Of course. Upper management had made a vaccine, but they were only giving it to those they deemed worthy, to their little circle of privileged, self-important friends. They lived well and healthily while the people who were doing the real work, who risked their lives traveling through the Deadlands every day, remained vulnerable.

"Now, let's get you into a room for the night," the doctor said, taking Fura by the elbow and smiling. "It's just a precaution, don't worry. Just a health screening to make sure everything is as it should be. You'll be free in the morning."

They headed for the door. Takahashi stood right there, sneering in plain sight, because he couldn't keep his annoyance and disgust at bay, but they didn't comment. They didn't even look at him as they left the room. He was nothing but a tool to them. A faceless soldier they took out of the toy box only when they needed dirty work done that they didn't want to sully their hands with. They didn't care if he lived or died.

Takahashi cared.

The door closed behind the doctor and official, and Takahashi waited a moment, listening to their footsteps and voices gradually fade. Once he knew they were gone, he crossed the room and opened the small fridge he watched the doctor go into.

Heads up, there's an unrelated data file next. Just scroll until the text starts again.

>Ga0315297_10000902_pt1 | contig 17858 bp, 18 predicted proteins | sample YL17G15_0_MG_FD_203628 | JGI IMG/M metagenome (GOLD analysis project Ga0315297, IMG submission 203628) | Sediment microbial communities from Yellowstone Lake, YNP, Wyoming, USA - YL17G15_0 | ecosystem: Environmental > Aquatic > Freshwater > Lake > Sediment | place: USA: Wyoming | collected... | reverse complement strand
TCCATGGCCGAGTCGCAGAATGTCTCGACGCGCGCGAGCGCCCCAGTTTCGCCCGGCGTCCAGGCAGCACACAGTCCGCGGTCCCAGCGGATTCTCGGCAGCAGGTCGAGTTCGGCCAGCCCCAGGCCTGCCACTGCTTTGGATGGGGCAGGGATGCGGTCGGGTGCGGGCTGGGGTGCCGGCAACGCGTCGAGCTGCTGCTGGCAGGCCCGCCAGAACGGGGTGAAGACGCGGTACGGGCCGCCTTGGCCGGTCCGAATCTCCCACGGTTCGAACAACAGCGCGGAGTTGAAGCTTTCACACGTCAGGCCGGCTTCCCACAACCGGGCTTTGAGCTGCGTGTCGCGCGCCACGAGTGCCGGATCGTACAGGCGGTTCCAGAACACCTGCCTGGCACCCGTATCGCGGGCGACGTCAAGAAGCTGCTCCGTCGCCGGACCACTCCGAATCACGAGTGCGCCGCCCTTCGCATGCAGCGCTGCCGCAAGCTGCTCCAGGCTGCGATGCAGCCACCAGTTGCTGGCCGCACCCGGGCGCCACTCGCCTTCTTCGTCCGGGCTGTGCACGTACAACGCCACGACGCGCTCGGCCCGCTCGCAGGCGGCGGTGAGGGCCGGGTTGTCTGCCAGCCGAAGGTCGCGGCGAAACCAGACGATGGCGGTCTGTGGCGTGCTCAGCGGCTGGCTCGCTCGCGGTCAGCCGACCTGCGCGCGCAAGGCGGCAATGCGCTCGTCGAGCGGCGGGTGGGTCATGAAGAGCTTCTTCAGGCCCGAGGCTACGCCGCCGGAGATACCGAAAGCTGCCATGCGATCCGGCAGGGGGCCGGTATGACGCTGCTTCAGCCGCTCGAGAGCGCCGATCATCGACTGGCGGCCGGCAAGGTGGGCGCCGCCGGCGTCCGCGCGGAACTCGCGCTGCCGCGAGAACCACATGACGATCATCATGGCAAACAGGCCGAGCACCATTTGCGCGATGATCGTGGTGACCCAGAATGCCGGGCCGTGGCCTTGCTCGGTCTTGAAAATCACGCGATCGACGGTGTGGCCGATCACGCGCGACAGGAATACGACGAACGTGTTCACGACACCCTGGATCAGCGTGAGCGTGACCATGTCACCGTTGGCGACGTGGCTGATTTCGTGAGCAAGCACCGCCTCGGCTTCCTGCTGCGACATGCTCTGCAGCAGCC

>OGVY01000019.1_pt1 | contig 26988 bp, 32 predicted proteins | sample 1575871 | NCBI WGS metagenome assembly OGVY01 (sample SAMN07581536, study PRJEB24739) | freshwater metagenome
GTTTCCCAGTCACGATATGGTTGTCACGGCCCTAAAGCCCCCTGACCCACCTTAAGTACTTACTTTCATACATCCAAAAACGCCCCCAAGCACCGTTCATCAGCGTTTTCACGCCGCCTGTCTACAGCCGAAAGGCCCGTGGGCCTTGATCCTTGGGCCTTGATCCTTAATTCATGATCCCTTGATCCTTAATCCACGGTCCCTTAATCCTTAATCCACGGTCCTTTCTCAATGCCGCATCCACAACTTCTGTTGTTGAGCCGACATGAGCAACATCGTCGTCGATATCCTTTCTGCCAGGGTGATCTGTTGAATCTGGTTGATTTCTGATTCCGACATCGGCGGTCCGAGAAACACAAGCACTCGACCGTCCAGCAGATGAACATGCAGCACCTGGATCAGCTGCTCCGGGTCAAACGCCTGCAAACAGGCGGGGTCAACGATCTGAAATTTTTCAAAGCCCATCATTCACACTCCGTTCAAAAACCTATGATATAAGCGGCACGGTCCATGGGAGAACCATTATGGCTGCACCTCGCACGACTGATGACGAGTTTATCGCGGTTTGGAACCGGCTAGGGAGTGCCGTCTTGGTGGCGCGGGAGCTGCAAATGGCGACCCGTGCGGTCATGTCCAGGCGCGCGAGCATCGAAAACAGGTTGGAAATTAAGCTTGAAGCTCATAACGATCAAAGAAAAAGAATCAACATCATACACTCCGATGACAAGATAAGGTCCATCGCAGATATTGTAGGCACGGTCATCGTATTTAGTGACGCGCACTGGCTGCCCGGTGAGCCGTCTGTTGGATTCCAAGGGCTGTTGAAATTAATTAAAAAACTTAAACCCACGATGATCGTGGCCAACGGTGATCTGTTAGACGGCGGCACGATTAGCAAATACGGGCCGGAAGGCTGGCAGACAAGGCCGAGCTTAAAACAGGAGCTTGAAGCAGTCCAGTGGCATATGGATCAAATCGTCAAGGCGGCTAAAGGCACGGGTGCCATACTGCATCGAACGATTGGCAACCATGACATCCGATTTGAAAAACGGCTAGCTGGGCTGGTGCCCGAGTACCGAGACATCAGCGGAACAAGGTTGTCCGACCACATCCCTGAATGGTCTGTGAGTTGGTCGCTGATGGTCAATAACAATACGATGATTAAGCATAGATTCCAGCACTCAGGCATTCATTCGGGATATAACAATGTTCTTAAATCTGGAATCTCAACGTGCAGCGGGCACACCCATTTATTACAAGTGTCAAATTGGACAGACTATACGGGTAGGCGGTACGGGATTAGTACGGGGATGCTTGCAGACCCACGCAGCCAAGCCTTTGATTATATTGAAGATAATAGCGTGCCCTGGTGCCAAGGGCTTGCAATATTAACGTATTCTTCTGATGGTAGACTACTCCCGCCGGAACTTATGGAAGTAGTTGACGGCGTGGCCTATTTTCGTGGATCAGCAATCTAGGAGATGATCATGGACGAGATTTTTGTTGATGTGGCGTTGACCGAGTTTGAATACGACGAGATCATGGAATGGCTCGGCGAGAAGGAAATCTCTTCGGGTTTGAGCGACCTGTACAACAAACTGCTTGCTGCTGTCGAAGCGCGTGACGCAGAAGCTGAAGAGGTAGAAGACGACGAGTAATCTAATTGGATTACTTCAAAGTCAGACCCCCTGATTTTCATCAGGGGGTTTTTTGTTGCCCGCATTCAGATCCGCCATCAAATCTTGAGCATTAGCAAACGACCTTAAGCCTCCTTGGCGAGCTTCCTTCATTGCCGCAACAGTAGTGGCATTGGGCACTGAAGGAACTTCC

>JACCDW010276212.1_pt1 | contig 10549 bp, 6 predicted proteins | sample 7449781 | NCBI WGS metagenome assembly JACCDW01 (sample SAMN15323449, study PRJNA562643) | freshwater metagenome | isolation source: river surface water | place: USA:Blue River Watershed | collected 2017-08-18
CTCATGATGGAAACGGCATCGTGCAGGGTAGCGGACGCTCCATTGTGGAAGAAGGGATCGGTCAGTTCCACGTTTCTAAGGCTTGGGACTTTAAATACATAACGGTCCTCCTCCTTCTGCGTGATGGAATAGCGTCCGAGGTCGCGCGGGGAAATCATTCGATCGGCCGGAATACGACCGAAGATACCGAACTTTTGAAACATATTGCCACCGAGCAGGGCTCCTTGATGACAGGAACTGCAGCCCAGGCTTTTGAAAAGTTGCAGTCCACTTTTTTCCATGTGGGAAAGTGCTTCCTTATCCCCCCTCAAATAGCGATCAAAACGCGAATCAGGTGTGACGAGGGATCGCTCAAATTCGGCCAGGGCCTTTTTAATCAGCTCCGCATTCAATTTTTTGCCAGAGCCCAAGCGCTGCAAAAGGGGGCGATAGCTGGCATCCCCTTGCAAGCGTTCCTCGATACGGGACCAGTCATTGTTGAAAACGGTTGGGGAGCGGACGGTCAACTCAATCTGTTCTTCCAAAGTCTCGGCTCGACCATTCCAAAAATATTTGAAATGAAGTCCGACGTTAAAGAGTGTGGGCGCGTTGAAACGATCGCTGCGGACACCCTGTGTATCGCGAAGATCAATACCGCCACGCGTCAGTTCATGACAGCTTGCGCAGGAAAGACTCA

A neat row of the red-capped vials sat inside, nestled in their container. The tray had a word written on tape stuck to the front: "Elyurias." Takahashi took one vial from the back, so it wouldn't be immediately missed, then paused for a moment before taking another for his wife. She had always been good to him; he ought to repay the favor.

He filched two syringes and carefully tucked the contraband away in his pocket before slipping out of the office and closing the door silently behind him. No one saw him. He was a ghost, and just for the moment, he was glad of it.

Takahashi and his wife injected the drug into their bloodstreams that night, with varying degrees of heady excitement and shame. If the infection made it into No. 6, they would be safe. The infection would never make it inside the walls, though, so it was nothing to worry about, really. No one would ever know they took the vaccine. But on the off chance there was an outbreak, they would be safe.

Inside the walls of the Correctional Facility, Fura woke in the night, feeling hot and parched. He sat up and took a long pull from the water bottle the assistant left him. The doctor had turned on some kind of sound machine over the speakers, which did not help him sleep at all. In fact, it made his skin itch and his insides feel all wiggly. He wished he could tell them to turn it off, but he was already in deep water, and the doctor had done him a huge favor by not reporting him to the Security Bureau. Fura didn't want to press his good luck.

He rose from his bed to piss, and a wave of dizziness crashed into him so hard, he plopped back down onto the bed.